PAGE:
Category: PostgreSQL

The Elephant Versus the Bug

Debugging with PostgreSQL -- the Elephant takes on the Bug

Depending on the project, debugging can take 50 to 90% of development time. But it usually gets less than 10% of the press. PostgreSQL has great tools for debugging, but they are most effective when deployed as part of an overall strategy.

Ten days from now I’m doing a webinar on how best to do this. That’s 1pm, July 29th, 2020. You can register here.

It’s a fun talk: I focus on the key ideas, give a few good examples, have a quick quiz “There are three bugs on this slide: you have the next two slides to find them!” and then finish with some of my favorite debugging references: selected as particularly readable & practical.

[Update: the talk was given as planned. Thanks to Lindsay Hooper for great support! Video is online. And the audience of invisible Zoomers upped the number of bugs on the quiz slide from three to five!]

Last time I did this talk, my favorite piece of feedback was from Bruce Momjian, a founder of PostgreSQL and a member of the core team: Bruce said there was stuff he knew but hadn’t heard put into words, and stuff he just hadn’t seen yet.

And that’s how I hope this will be for you!

We will look at strategies for debugging PostgreSQL: how to find bugs, how to fix them, and how to keep them from happening in the first place.

We’ll look at root causes, technical tricks, and scientific strategies, and why — even if you can’t always write perfect code — it is usually a good idea to try.

We’ll hear from Bjarne Stroustrup, Sherlock Holmes, Kernighan and Ritchie, Pogo, & the experts of the PostgreSQL community.

Goal: less time debugging, more time building great tools and apps that stay up & get the job done.

If you can’t wait or just can’t make it, I have the latest version here: PDF, KeyNote, and PowerPoint, name your poison.

Update

Talk went off smoothly, about 65 or 70 attendees. The invisible Zoomers found two more bugs on the “quiz” slide! The event organizer, Lindsay Hooper of the PostgreSQL conference, did a great job setting every thing up, watching over a dry run, and giving feedback during. And she recorded and edited the webinar, so if you are interested in see the video “live”, herewith.

Now with more bugs: Debugging with PostgreSQL at FOSSCon 2019 – 8/17/2019

I am giving my Debugging With PostgreSQL talk tomorrow at FossCon. FOSSCon is the annual Free & Open Source Software Convention held every year in Philadelphia.

This version is lightly revised from last month’s version; added back in a few slides that I had to skip last time (I had 40 minutes last month, but 50 minutes tomorrow). And I fed back into the talk a bit of the audience feedback: more of what worked, less of the other stuff.

FOSSCon is fun, with a lot of great talks scheduled on Open Source & related. And it is free (donations are requested but not required.) Be seeing you.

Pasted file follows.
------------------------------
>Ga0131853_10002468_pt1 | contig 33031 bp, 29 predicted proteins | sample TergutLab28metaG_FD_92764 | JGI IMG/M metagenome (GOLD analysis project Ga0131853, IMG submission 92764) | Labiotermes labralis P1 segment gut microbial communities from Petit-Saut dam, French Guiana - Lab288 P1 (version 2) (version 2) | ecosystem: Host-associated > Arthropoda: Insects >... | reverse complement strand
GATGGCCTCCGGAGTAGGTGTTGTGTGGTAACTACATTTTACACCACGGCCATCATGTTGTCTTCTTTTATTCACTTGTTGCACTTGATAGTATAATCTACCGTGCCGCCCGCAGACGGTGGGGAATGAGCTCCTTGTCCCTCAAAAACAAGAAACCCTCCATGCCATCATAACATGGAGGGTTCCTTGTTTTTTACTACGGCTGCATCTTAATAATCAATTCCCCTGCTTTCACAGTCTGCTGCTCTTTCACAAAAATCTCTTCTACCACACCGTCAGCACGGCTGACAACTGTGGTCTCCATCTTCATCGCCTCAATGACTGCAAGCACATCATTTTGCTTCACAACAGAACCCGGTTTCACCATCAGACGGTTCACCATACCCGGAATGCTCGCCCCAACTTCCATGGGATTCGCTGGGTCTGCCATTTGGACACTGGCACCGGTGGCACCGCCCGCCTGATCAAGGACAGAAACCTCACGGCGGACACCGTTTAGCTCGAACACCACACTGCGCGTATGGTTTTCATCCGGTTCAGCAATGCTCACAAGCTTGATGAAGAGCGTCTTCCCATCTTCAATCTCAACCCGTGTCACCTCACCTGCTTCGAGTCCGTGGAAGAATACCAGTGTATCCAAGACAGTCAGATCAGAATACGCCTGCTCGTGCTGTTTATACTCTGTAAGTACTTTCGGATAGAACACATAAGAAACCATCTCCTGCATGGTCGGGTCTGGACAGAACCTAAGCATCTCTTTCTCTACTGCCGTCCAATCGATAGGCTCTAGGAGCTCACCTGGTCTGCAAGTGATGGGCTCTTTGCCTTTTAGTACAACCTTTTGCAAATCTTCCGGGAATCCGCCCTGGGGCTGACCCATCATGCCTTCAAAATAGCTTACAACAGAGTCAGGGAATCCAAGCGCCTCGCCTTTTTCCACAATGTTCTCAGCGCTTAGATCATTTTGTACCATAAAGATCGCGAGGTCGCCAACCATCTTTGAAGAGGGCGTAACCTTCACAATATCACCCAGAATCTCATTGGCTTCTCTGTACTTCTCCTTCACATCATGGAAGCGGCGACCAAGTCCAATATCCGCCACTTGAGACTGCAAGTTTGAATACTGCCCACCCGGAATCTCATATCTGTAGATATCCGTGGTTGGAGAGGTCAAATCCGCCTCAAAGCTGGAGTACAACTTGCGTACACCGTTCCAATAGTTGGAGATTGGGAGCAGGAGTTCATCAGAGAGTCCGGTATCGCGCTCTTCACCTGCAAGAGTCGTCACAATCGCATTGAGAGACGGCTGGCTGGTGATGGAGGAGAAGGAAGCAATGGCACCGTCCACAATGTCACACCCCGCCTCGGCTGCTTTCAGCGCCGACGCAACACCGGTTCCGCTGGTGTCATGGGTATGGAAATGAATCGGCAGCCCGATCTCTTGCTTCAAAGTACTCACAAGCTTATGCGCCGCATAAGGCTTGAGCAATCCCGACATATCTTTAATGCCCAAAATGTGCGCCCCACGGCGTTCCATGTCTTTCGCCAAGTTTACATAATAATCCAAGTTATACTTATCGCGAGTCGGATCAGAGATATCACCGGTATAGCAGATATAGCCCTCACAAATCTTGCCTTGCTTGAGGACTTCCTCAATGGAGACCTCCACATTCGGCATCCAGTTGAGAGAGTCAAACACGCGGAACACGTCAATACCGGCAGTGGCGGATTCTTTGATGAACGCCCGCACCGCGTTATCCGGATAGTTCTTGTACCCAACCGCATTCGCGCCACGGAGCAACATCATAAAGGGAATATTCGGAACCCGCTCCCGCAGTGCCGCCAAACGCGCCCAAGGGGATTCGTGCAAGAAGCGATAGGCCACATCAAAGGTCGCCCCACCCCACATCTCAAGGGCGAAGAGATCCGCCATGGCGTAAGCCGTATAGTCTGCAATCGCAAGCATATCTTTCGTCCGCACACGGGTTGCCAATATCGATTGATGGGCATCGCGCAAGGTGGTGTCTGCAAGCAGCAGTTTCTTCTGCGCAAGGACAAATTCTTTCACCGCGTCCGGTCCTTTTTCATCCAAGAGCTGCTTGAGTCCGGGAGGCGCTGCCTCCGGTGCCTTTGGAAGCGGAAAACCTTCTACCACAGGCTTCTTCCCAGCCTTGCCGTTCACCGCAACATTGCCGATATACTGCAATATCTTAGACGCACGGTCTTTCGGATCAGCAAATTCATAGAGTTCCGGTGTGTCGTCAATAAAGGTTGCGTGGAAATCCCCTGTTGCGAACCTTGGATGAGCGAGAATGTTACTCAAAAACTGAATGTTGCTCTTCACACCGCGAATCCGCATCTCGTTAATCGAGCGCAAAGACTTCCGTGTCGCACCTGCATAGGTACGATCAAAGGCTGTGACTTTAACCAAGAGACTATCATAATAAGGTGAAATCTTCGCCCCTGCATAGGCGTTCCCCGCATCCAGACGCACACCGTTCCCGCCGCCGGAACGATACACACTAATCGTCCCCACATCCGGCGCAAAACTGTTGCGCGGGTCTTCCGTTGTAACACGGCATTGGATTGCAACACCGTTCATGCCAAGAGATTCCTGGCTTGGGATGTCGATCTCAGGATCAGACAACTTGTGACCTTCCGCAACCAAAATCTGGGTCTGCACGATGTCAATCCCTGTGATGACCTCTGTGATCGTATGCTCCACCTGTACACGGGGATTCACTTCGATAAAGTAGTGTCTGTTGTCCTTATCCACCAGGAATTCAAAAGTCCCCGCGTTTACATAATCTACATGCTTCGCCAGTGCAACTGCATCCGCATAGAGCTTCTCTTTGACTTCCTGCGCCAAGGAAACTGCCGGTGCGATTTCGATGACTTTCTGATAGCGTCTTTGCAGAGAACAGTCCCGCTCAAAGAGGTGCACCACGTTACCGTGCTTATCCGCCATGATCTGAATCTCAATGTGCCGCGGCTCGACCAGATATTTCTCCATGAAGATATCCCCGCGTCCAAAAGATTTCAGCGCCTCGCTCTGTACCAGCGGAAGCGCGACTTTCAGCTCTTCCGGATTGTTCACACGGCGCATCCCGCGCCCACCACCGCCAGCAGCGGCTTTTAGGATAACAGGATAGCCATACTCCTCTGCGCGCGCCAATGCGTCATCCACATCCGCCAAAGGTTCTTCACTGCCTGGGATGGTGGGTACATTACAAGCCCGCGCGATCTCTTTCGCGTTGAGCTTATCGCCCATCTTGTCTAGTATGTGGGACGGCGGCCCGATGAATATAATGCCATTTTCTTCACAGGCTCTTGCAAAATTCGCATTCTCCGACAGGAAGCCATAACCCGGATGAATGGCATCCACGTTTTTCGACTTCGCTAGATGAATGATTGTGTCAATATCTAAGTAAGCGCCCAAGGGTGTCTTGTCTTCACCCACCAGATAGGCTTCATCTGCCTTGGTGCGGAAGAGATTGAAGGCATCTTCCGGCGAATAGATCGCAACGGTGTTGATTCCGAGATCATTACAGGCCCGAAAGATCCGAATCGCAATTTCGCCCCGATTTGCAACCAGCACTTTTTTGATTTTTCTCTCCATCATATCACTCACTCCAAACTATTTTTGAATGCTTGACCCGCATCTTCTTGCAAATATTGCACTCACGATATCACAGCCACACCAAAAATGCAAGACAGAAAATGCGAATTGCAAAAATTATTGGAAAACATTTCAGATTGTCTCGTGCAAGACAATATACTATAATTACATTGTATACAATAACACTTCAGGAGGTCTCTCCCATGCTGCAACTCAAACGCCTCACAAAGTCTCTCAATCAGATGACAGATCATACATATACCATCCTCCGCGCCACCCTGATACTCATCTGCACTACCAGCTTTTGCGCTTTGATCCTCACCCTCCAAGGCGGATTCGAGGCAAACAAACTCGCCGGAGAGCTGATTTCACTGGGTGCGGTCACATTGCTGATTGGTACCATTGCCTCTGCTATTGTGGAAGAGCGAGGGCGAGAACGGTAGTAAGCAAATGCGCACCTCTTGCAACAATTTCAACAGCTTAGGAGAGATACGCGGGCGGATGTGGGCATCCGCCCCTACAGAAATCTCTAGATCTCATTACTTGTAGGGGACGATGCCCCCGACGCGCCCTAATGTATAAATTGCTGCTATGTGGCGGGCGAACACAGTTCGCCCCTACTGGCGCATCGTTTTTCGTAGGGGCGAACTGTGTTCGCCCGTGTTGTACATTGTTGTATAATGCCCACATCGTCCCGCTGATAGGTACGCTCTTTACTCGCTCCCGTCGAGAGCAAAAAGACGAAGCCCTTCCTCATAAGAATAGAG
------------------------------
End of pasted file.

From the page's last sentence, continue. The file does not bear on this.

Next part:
Debugging with PostgreSQL – A Strategic (& Streamlined) Approach

Most popular slide at the talk: and the audience got all of them! (not counting the bit about the official name of Bangkok)

As planned, I gave a talk on Debugging with PostgreSQL at the Philly PostgreSQL conference at Wharton this last Friday (7/19/2019).

Went well: debugging is a great subject & I definitely struck a nerve with the audience; after the talk people were saying they knew about some of the points — which gave them some confidence — and others were new — which gave them some tools. Good.

My most popular slide was a quiz: only 10 lines of code — and from the PostgreSQL man page on foreign keys — but still three bugs. For the record, they are:

  • All of the data types should be domains, not physical types, so the city type should be something like “city_t”, defined as varchar(80). And the temperature should be, say, “fahrenheit_t” (or “celsius_t”), so you know what the units are.
  • The use of key words, like “date”, for field names is not great technique. It is ambiguous at best; breaks stuff at worst.
  • And the width for the city is way too small. Consider the name of Bangkok in Thai, the language of Bangkok: Krungthepmahanakhon Amonrattanakosin Mahintharayutthaya Mahadilokphop Noppharatratchathaniburirom Udomratchaniwetmahasathan Amonphimanawatansathit Sakkathattiyawitsanukamprasit. 177 characters! If you make the city’s type a domain, then you can revise the domain to be, say, “text” — and automagically get the type fixed everywhere you have a city reference.

I was scheduled to go late morning but went first because the opening speaker was still at his hotel. As a result I had the pleasant experience of hearing several later speakers refer to points made in my talk. The most popular was the phrase “lie consistently“.

I had built a form to collect Social Security numbers when I was at Bellcore (now Telcordia). It blew up when one fellow put in a variety of SSNs. I asked him what was going on. He said “I don’t want Bellcore to have my SSN. They have no legal right to it!”. “Fine by me, but just do me a favor & lie consistently“. We both left happy.

I did a run thru of the talk Sunday with my OTC (Official Talk Consultant); she pointed out, with her usual correctness, that I had tried to fit an entire software engineering course into 50 minutes. As a result, the early mornings & late evenings Monday thru Wednesday were spent reorganizing & rewriting. A 2nd run thru Wednesday evening went much better. OTC approved.

But when I did a final final talk & schedule check Friday morning I found the time blocks were now down to 40 minutes. Snip, snip, cut, cut, squeeze, squeeze. I cut out everything that wasn’t on message, useful, & fun. Definitely improved the talk. That which does not destroy us makes us strong. Or at least succinct.

Final version of the talk (PDF): Debugging with PostgreSQL — A Strategic (& Streamlined!) Approach.

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